June 11, 2013
St. Clair and Bibb county authorities are confirming there were roadblocks at several locations in their counties Friday and Saturday asking for blood and DNA samples. However, the samples were voluntary and motorists were paid for them as part of a study, they said.
According to Lt. Freddie Turrentine of the St. Clair County Sheriff’s Department, it isn’t the first time such roadblocks have occurred in the area.
“They were here in 2007,” said Turrentine, the supervisor in charge of the roadblocks, which took place in several locations in St. Clair County Friday night, early Saturday morning and Saturday night and early Sunday morning. “It’s just with social media and Facebook now, word of it has just exploded.”
Turrentine said the roadblocks were part of a study conducted by the Pacific Institute for Research and Evaluation, working with the National Highway Traffic Safety Administration. St. Clair County was asked to participate by the Alabama Department of Economic and Community Affairs because it had worked with the group six years ago.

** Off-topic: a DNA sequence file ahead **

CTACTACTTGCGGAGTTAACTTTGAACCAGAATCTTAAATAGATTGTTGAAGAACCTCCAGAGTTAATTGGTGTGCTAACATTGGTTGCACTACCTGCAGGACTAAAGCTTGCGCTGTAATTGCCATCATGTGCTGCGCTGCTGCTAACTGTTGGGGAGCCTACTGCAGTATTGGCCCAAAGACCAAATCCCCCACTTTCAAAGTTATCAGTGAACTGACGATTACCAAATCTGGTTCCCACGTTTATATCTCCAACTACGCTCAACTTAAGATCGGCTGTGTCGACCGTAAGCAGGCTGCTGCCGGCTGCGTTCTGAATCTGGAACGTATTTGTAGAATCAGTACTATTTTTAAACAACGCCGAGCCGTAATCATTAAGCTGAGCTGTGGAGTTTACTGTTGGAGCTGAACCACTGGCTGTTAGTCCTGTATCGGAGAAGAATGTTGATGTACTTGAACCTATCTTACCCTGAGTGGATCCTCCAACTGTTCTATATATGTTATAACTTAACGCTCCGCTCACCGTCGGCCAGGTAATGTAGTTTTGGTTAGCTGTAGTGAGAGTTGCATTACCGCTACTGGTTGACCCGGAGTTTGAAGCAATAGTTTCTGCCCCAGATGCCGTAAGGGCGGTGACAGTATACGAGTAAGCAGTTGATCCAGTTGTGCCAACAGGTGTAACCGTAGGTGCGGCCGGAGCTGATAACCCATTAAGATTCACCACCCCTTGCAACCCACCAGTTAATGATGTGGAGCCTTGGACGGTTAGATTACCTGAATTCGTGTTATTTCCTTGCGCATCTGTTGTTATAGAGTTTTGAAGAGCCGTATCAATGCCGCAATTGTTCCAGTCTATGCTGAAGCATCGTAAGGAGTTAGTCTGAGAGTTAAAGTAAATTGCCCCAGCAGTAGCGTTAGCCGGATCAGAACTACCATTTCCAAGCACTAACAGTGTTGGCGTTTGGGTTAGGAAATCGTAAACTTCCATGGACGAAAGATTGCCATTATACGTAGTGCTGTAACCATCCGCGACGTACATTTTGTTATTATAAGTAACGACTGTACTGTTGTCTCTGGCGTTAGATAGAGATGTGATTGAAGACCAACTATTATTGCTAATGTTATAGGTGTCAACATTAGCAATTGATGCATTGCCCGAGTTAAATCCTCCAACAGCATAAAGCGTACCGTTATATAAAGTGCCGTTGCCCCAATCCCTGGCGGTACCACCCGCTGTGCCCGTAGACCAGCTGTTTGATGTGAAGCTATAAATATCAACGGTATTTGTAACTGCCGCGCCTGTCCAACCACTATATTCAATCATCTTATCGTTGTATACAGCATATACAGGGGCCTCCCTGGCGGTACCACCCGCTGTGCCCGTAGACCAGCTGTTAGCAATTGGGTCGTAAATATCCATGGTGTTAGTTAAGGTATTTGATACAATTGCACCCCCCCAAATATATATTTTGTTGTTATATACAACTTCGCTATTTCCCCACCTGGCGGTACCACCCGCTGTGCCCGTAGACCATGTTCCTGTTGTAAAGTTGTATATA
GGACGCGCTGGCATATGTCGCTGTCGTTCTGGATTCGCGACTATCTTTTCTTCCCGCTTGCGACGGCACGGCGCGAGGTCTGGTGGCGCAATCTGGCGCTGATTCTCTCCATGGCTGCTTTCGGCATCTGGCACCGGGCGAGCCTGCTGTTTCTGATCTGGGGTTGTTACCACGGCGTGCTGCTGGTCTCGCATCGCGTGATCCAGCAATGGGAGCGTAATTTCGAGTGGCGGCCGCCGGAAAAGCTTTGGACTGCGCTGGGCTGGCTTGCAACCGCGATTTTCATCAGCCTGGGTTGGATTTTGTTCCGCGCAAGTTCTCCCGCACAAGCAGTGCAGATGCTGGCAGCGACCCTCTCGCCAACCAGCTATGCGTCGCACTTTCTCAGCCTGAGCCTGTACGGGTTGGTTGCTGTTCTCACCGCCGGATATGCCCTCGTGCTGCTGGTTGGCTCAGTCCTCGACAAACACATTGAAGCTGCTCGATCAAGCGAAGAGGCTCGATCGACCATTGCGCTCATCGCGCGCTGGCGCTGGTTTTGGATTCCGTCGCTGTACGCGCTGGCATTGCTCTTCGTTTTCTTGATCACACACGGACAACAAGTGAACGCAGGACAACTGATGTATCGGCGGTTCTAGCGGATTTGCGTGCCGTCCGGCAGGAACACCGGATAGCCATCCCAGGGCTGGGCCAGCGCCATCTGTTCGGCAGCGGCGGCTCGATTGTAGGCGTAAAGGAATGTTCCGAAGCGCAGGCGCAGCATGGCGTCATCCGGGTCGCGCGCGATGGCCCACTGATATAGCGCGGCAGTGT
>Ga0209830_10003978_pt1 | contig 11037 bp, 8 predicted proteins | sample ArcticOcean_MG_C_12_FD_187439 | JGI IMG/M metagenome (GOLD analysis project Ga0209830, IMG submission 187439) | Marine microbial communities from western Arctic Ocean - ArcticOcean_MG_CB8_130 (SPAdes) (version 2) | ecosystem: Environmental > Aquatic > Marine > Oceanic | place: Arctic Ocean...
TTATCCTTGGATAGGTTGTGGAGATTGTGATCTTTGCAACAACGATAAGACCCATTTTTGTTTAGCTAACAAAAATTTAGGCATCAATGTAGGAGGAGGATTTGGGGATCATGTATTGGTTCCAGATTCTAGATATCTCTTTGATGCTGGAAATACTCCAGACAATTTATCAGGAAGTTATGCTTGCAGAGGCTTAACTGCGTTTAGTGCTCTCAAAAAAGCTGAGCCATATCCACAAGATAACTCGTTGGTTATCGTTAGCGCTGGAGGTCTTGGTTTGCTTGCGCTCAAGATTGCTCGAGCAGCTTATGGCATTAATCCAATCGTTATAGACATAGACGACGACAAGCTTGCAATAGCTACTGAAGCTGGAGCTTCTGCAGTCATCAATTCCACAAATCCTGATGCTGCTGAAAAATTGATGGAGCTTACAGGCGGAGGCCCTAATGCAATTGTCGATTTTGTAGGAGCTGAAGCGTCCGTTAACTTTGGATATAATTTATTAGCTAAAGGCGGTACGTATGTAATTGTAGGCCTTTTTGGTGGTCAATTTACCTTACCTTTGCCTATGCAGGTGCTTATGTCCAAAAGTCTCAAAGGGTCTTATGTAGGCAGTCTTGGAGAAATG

Sheriff Keith Hannah in Bibb County said they too had previously participated in the study.
Here’s how the road blocks worked, Turrentine said:
Off-duty St. Clair County deputies stopped cars at random at road block areas. The road blocks were marked with signs stating it was a paid survey. Cars stopped were asked for voluntary cooperation. Drivers were offered $10 for a mouth swab, and $50 for a blood test. If they refused, they were free to drive away. An official with the NHTSA said later that DNA was not collected as part of the survey, but only saliva and breath samples.
Road blocks took place Friday at the New London Fire Department, Alabama 34 in Pell City near the old Dan’s Car Wash, U.S. 231 at Alabama 144, at White’s Chapel Parkway and Moody Crossroads in Moody. In Bibb County, the road blocks took place in five areas in the county on Friday night through early Sunday morning.
If drivers participated, they were directed to an area where someone from the group carrying out the study took the samples, he said.
“It was completely voluntary,” Turrentine said, saying reports that people were detained if they did not cooperate were untrue. “If they didn’t want to take part, they could drive off.”
The samples were anonymous, he said.